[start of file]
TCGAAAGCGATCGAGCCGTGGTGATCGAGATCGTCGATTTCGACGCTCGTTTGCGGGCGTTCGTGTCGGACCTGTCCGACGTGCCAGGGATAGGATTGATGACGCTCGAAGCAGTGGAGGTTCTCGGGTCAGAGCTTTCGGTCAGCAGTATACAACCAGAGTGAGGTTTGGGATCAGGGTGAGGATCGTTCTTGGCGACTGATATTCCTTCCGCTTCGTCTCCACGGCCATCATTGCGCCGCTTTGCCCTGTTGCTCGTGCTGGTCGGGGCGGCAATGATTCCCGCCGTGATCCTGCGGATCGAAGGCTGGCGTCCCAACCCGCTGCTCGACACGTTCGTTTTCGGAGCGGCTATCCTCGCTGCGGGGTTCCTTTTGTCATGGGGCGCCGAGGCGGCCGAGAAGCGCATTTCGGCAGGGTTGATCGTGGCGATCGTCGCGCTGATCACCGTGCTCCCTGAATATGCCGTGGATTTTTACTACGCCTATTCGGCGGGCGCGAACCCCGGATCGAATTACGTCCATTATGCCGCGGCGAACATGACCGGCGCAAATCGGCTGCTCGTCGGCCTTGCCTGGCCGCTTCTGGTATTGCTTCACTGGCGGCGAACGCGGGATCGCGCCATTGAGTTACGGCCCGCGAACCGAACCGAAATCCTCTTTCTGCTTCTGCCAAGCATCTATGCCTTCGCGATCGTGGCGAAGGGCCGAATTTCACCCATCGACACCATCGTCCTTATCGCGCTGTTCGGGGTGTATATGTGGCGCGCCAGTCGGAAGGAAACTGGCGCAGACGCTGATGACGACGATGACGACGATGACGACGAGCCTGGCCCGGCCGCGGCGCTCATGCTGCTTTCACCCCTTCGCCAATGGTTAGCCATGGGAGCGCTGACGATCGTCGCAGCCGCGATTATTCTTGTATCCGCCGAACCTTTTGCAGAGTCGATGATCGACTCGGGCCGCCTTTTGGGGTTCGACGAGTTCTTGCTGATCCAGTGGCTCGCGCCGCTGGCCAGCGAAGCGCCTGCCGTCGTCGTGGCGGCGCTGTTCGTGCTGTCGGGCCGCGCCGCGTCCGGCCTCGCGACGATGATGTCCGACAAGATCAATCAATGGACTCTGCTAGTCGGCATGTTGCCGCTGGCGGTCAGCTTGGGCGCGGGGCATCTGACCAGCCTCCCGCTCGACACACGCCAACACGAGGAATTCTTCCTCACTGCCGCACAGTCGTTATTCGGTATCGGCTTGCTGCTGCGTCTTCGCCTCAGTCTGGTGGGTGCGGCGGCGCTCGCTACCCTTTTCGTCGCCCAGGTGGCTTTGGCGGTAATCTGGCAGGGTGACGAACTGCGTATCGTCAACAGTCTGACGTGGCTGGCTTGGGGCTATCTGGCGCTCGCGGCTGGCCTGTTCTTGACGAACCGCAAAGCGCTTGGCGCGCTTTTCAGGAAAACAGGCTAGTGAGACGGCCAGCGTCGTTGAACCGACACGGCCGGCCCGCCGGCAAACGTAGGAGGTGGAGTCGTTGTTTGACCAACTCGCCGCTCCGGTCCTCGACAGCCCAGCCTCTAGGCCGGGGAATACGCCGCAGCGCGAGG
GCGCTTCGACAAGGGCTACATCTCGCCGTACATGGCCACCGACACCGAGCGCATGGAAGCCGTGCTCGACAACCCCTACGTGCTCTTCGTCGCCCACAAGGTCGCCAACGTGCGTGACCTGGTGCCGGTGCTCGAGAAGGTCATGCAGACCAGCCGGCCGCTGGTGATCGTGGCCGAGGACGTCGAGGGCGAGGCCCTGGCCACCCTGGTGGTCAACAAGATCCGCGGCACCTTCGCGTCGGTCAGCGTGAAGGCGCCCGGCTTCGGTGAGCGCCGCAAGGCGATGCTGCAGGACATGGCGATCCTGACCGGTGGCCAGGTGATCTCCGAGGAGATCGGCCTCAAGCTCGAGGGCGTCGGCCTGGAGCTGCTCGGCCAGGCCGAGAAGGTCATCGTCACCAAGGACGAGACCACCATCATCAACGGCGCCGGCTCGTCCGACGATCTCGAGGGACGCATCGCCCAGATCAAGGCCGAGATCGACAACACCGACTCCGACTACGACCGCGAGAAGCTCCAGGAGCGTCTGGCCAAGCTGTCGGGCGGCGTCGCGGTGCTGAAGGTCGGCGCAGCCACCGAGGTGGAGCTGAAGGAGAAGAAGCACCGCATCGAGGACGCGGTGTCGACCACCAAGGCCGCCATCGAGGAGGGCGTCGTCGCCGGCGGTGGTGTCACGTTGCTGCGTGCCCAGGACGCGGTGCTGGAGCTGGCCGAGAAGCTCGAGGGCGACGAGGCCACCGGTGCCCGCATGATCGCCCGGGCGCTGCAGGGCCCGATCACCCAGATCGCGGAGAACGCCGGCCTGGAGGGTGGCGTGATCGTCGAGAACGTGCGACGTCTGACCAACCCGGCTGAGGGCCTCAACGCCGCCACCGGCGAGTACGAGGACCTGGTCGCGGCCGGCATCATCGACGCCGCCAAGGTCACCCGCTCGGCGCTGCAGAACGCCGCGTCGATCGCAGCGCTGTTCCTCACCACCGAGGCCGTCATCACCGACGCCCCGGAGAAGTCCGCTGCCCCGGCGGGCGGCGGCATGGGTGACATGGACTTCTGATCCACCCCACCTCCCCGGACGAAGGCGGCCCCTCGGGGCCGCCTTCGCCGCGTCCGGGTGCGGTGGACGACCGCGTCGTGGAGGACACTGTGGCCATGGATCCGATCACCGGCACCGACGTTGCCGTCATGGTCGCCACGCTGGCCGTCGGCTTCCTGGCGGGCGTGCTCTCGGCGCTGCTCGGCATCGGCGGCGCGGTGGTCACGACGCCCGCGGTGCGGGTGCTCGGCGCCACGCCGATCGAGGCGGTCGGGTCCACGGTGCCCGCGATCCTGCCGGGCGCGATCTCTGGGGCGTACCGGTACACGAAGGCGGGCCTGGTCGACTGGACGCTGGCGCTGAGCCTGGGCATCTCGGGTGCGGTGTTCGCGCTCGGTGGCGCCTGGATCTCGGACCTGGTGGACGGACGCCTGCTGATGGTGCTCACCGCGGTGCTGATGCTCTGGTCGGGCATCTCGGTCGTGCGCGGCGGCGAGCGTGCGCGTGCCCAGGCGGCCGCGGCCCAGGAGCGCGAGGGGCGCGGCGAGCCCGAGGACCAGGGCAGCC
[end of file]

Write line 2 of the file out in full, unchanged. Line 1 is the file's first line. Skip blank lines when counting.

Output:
GCGCTTCGACAAGGGCTACATCTCGCCGTACATGGCCACCGACACCGAGCGCATGGAAGCCGTGCTCGACAACCCCTACGTGCTCTTCGTCGCCCACAAGGTCGCCAACGTGCGTGACCTGGTGCCGGTGCTCGAGAAGGTCATGCAGACCAGCCGGCCGCTGGTGATCGTGGCCGAGGACGTCGAGGGCGAGGCCCTGGCCACCCTGGTGGTCAACAAGATCCGCGGCACCTTCGCGTCGGTCAGCGTGAAGGCGCCCGGCTTCGGTGAGCGCCGCAAGGCGATGCTGCAGGACATGGCGATCCTGACCGGTGGCCAGGTGATCTCCGAGGAGATCGGCCTCAAGCTCGAGGGCGTCGGCCTGGAGCTGCTCGGCCAGGCCGAGAAGGTCATCGTCACCAAGGACGAGACCACCATCATCAACGGCGCCGGCTCGTCCGACGATCTCGAGGGACGCATCGCCCAGATCAAGGCCGAGATCGACAACACCGACTCCGACTACGACCGCGAGAAGCTCCAGGAGCGTCTGGCCAAGCTGTCGGGCGGCGTCGCGGTGCTGAAGGTCGGCGCAGCCACCGAGGTGGAGCTGAAGGAGAAGAAGCACCGCATCGAGGACGCGGTGTCGACCACCAAGGCCGCCATCGAGGAGGGCGTCGTCGCCGGCGGTGGTGTCACGTTGCTGCGTGCCCAGGACGCGGTGCTGGAGCTGGCCGAGAAGCTCGAGGGCGACGAGGCCACCGGTGCCCGCATGATCGCCCGGGCGCTGCAGGGCCCGATCACCCAGATCGCGGAGAACGCCGGCCTGGAGGGTGGCGTGATCGTCGAGAACGTGCGACGTCTGACCAACCCGGCTGAGGGCCTCAACGCCGCCACCGGCGAGTACGAGGACCTGGTCGCGGCCGGCATCATCGACGCCGCCAAGGTCACCCGCTCGGCGCTGCAGAACGCCGCGTCGATCGCAGCGCTGTTCCTCACCACCGAGGCCGTCATCACCGACGCCCCGGAGAAGTCCGCTGCCCCGGCGGGCGGCGGCATGGGTGACATGGACTTCTGATCCACCCCACCTCCCCGGACGAAGGCGGCCCCTCGGGGCCGCCTTCGCCGCGTCCGGGTGCGGTGGACGACCGCGTCGTGGAGGACACTGTGGCCATGGATCCGATCACCGGCACCGACGTTGCCGTCATGGTCGCCACGCTGGCCGTCGGCTTCCTGGCGGGCGTGCTCTCGGCGCTGCTCGGCATCGGCGGCGCGGTGGTCACGACGCCCGCGGTGCGGGTGCTCGGCGCCACGCCGATCGAGGCGGTCGGGTCCACGGTGCCCGCGATCCTGCCGGGCGCGATCTCTGGGGCGTACCGGTACACGAAGGCGGGCCTGGTCGACTGGACGCTGGCGCTGAGCCTGGGCATCTCGGGTGCGGTGTTCGCGCTCGGTGGCGCCTGGATCTCGGACCTGGTGGACGGACGCCTGCTGATGGTGCTCACCGCGGTGCTGATGCTCTGGTCGGGCATCTCGGTCGTGCGCGGCGGCGAGCGTGCGCGTGCCCAGGCGGCCGCGGCCCAGGAGCGCGAGGGGCGCGGCGAGCCCGAGGACCAGGGCAGCC